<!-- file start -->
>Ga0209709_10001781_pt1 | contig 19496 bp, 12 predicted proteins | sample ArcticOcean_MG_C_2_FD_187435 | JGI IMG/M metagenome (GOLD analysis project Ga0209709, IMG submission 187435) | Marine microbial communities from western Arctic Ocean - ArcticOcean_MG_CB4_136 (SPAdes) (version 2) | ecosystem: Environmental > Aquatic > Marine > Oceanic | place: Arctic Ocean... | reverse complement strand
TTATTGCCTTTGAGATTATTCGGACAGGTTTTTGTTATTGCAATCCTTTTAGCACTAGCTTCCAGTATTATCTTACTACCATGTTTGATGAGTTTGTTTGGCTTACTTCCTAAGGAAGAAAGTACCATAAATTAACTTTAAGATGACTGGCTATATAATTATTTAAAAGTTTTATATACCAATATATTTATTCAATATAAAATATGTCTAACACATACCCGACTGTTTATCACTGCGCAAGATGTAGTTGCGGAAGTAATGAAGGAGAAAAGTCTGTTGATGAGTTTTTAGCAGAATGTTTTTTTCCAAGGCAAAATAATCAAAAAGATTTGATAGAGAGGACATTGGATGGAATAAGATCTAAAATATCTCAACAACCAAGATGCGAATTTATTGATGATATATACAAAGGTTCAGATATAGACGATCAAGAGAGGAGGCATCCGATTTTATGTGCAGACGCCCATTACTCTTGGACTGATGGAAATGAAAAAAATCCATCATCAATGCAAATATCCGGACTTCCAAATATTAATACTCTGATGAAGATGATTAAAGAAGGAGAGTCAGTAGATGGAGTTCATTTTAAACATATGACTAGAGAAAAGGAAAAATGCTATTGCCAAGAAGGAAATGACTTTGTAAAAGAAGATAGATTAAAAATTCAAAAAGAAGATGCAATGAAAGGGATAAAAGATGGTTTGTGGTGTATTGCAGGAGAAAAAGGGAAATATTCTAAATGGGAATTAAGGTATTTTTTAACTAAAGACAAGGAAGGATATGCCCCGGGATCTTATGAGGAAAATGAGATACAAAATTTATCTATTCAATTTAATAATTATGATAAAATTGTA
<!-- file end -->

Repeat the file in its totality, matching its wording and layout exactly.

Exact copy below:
>Ga0209709_10001781_pt1 | contig 19496 bp, 12 predicted proteins | sample ArcticOcean_MG_C_2_FD_187435 | JGI IMG/M metagenome (GOLD analysis project Ga0209709, IMG submission 187435) | Marine microbial communities from western Arctic Ocean - ArcticOcean_MG_CB4_136 (SPAdes) (version 2) | ecosystem: Environmental > Aquatic > Marine > Oceanic | place: Arctic Ocean... | reverse complement strand
TTATTGCCTTTGAGATTATTCGGACAGGTTTTTGTTATTGCAATCCTTTTAGCACTAGCTTCCAGTATTATCTTACTACCATGTTTGATGAGTTTGTTTGGCTTACTTCCTAAGGAAGAAAGTACCATAAATTAACTTTAAGATGACTGGCTATATAATTATTTAAAAGTTTTATATACCAATATATTTATTCAATATAAAATATGTCTAACACATACCCGACTGTTTATCACTGCGCAAGATGTAGTTGCGGAAGTAATGAAGGAGAAAAGTCTGTTGATGAGTTTTTAGCAGAATGTTTTTTTCCAAGGCAAAATAATCAAAAAGATTTGATAGAGAGGACATTGGATGGAATAAGATCTAAAATATCTCAACAACCAAGATGCGAATTTATTGATGATATATACAAAGGTTCAGATATAGACGATCAAGAGAGGAGGCATCCGATTTTATGTGCAGACGCCCATTACTCTTGGACTGATGGAAATGAAAAAAATCCATCATCAATGCAAATATCCGGACTTCCAAATATTAATACTCTGATGAAGATGATTAAAGAAGGAGAGTCAGTAGATGGAGTTCATTTTAAACATATGACTAGAGAAAAGGAAAAATGCTATTGCCAAGAAGGAAATGACTTTGTAAAAGAAGATAGATTAAAAATTCAAAAAGAAGATGCAATGAAAGGGATAAAAGATGGTTTGTGGTGTATTGCAGGAGAAAAAGGGAAATATTCTAAATGGGAATTAAGGTATTTTTTAACTAAAGACAAGGAAGGATATGCCCCGGGATCTTATGAGGAAAATGAGATACAAAATTTATCTATTCAATTTAATAATTATGATAAAATTGTA